This is a 1928 Ernest Clegg pictorial map of the world celebrating Charles Lindbergh's transatlantic flight. The map depicts the world from Alaska to Norway and from the Yukon and Greenland to Brazil. It traces Lindbergh's flying career from his 1923 first solo flight at Americus, Georgia to the delivery of his now world-renowned airplane The Spirit of St. Louis to the Smithsonian Institution in 1928. Each of Lindbergh's flights is traced by a line consisting of arrows illustrating the direction of the flight and other notations, as well as different colors to allow for route identification.
Lindbergh's Flights, Including the Historic Flight from New York to ParisThe first flight path begins in Americus, where he bought his first airplane, and is traced in a dark purple. The historic flight from New York to Paris is highlighted in sky blue and begins in San Diego, where Lindbergh picked up The Spirit of St. Louis, which he then flew cross-country to Long Island. He departed Roosevelt Field, Long Island on May 20, 1927 and landed at Le Bourget Airport north of Paris thirty-three-and-a-half hours later on May 21. He returned to Washington, D.C. on June 11. His tour of the United States followed from July through late October, 1927. Lindbergh then departed on his flight through Central America, northern South America, and the West Indies, which lasted from December 1927 through February 1928.
Illustrations and Notations on the MapMany illustrations present on the map refer to Lindbergh's exploits, including the depiction of The Spirit of St. Louis off the coast of Ireland and the vignette of the U.S.S. Memphis in the Atlantic. Text boxes provide a day-by-day summary of his National Tour, the Flight through the Americas, and, of course, a detailed summary of The Atlantic Flight. The National Tour box is accompanied by an illustration of the Congressional Medal of Honor, which Lindbergh received from President Coolidge on March 21, 1928 by a special order of Congress. An index summarizing the different notations used to differentiate between the different flights is situated along the right border.
Publication History and CensusThis map was designed and drawn by Ernest Clegg and published by The John Day Company in 1928. It is present in at least six institutional collections and is relatively scarce on the private market, with only a half dozen of examples of appearing on the market in recent years.
Ernest Clegg (1876 - December 7, 1954) was a British cartographer, graphic artist, and calligrapher. Born in the Birmingham suburbs in 1876, Clegg attended grammar school before gaining acceptance into the Birmingham School of Art. Clegg, who established himself as a specialist calligrapher during these years, was greatly influenced by the Victorian Arts and Crafts Movement and drew inspiration from illuminated manuscripts created during the medieval period. He joined the 7th Dragoon Guards at the outbreak of the Boer War in 1899, and took part in the British advance into the Orange River Colony and Transvaal as part of the 4th Cavalry Brigade in 1900-1901. Clegg was wounded in 1901 and sent back to Britain, and, following his recovery, he enlisted in the newly-formed South African Constabulary. He was posted to the South African Constabulary's sub-divisional headquarters in Harrismith, Transvaal, in 1902. After a year he was transferred to the offices of the District Engineer of Railways in Harrismith, a post he held for six months. Clegg returned to Birmingham in 1905 and went to work for Tiffany in New York as a jewelry designer in 1909. After the outbreak of World War I, Clegg returned to England and received a commission in the 7th (Service) Battalion, known as The Bedfordshire Regiment ("The Shiny 7th"). He served on the Western Front from early 1915 and was promoted to Major in early 1916. While visiting the HMS Revenge, Clegg became the only British Army officer to witness first-hand the pivotal naval Battle of Jutland. He returned to the Front and was badly wounded in a German artillery barrage in late June 1916, just days before the Battle of the Somme. He had recovered and returned to France by early 1917. By the end of the war, however, Clegg had served in several different Home postings, perhaps an indication of physical and psychological scars suffered during his time in France. After his return to the United States in 1919, Clegg became a well-known figure in the American and British veteran community in New York and soon began attracting clients for his work. He illustrated a limited edition of Canadian war poet John McCrae's In Flanders Fields in 1921 and by the mid-20s was gaining recognition for his decorative illustrations and cartographic work. Clegg created a pictorial map of Charles Lindbergh's historic flight across the Atlantic, and also issued maps for the Americas Cup in 1930, 1934, and 1937, which took place off Newport, Rhode Island. Clegg stayed in New York during most of World War II, but returned to England in late 1944, supposedly as a personal favor to the British Ambassador in Washington, Lord Halifax. He soon began working on a series of pictorial maps of English Counties meant to raise money for the Women's Land Army Benevolent Fund. For unknown reasons, possibly due to post-war shortages of paper, the full series of these maps was never published. Clegg's wife, the Australian actress Rita Holden Macdonnell, whom he married in 1911, passed away in 1949. He never fully recovered after her death, and died in a nursing home in Paignton on December 7, 1954. Learn More...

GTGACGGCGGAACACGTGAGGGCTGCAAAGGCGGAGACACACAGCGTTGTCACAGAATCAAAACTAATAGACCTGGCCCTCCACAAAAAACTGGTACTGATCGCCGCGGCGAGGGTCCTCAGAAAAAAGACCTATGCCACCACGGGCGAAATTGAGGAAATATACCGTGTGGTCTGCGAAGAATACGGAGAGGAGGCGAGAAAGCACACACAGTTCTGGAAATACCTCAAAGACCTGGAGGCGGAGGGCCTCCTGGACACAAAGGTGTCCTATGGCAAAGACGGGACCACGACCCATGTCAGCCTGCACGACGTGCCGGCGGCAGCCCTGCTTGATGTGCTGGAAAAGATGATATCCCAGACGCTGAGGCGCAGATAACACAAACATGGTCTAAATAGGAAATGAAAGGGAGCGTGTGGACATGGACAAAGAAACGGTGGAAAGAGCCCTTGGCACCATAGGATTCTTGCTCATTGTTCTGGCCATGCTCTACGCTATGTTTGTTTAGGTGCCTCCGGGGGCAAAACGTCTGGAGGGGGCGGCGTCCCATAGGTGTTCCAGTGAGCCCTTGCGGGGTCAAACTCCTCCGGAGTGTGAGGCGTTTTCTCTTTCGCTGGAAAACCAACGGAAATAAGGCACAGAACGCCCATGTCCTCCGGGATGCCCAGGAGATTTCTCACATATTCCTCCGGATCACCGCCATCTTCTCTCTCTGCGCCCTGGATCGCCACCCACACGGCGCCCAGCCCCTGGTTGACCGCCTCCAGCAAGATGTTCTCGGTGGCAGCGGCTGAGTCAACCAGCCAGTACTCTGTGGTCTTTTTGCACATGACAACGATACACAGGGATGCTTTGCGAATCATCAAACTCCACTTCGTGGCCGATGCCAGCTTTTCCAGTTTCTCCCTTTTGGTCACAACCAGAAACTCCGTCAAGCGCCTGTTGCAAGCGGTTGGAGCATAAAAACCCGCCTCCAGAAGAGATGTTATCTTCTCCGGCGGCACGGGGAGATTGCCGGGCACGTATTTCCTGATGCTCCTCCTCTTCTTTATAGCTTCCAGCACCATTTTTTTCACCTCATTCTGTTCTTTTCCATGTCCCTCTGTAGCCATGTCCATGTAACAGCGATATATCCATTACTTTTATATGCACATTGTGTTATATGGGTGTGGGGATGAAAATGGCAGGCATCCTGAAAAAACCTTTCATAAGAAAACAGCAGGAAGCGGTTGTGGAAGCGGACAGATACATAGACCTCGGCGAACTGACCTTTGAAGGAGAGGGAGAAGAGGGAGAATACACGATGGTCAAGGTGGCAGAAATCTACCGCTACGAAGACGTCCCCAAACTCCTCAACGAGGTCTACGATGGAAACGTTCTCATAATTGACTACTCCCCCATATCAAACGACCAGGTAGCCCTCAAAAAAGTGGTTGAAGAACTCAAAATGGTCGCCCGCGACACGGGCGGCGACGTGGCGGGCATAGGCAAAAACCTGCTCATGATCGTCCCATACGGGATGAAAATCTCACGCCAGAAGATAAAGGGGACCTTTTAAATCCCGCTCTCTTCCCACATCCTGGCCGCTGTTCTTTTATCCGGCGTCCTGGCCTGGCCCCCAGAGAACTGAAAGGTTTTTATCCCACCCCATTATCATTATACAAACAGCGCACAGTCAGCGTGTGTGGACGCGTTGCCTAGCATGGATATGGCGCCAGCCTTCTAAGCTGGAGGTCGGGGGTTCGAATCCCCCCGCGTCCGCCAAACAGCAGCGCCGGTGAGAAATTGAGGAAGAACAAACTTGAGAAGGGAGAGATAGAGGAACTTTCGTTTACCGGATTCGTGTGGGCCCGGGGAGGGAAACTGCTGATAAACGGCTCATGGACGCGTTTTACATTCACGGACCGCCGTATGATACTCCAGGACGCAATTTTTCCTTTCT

Good. Mounted on linen. Two areas of infill along top border. Exhibits wear along original fold lines and some toning. Blank on verso.
Brown University Library G3211.P6 1928 .C5. Boston Public Library, Leventhal Map Center, G3211.P6 1928 .C54. Rumsey 7950.001. OCLC 56632147.